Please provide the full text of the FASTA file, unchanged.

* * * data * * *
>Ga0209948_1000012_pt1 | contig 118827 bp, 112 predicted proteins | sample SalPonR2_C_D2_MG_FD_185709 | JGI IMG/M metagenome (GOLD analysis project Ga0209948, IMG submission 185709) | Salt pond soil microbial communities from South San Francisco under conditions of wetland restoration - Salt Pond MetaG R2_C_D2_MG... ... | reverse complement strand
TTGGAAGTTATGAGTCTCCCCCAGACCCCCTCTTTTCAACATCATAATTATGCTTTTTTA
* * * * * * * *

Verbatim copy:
>Ga0209948_1000012_pt1 | contig 118827 bp, 112 predicted proteins | sample SalPonR2_C_D2_MG_FD_185709 | JGI IMG/M metagenome (GOLD analysis project Ga0209948, IMG submission 185709) | Salt pond soil microbial communities from South San Francisco under conditions of wetland restoration - Salt Pond MetaG R2_C_D2_MG... ... | reverse complement strand
TTGGAAGTTATGAGTCTCCCCCAGACCCCCTCTTTTCAACATCATAATTATGCTTTTTTA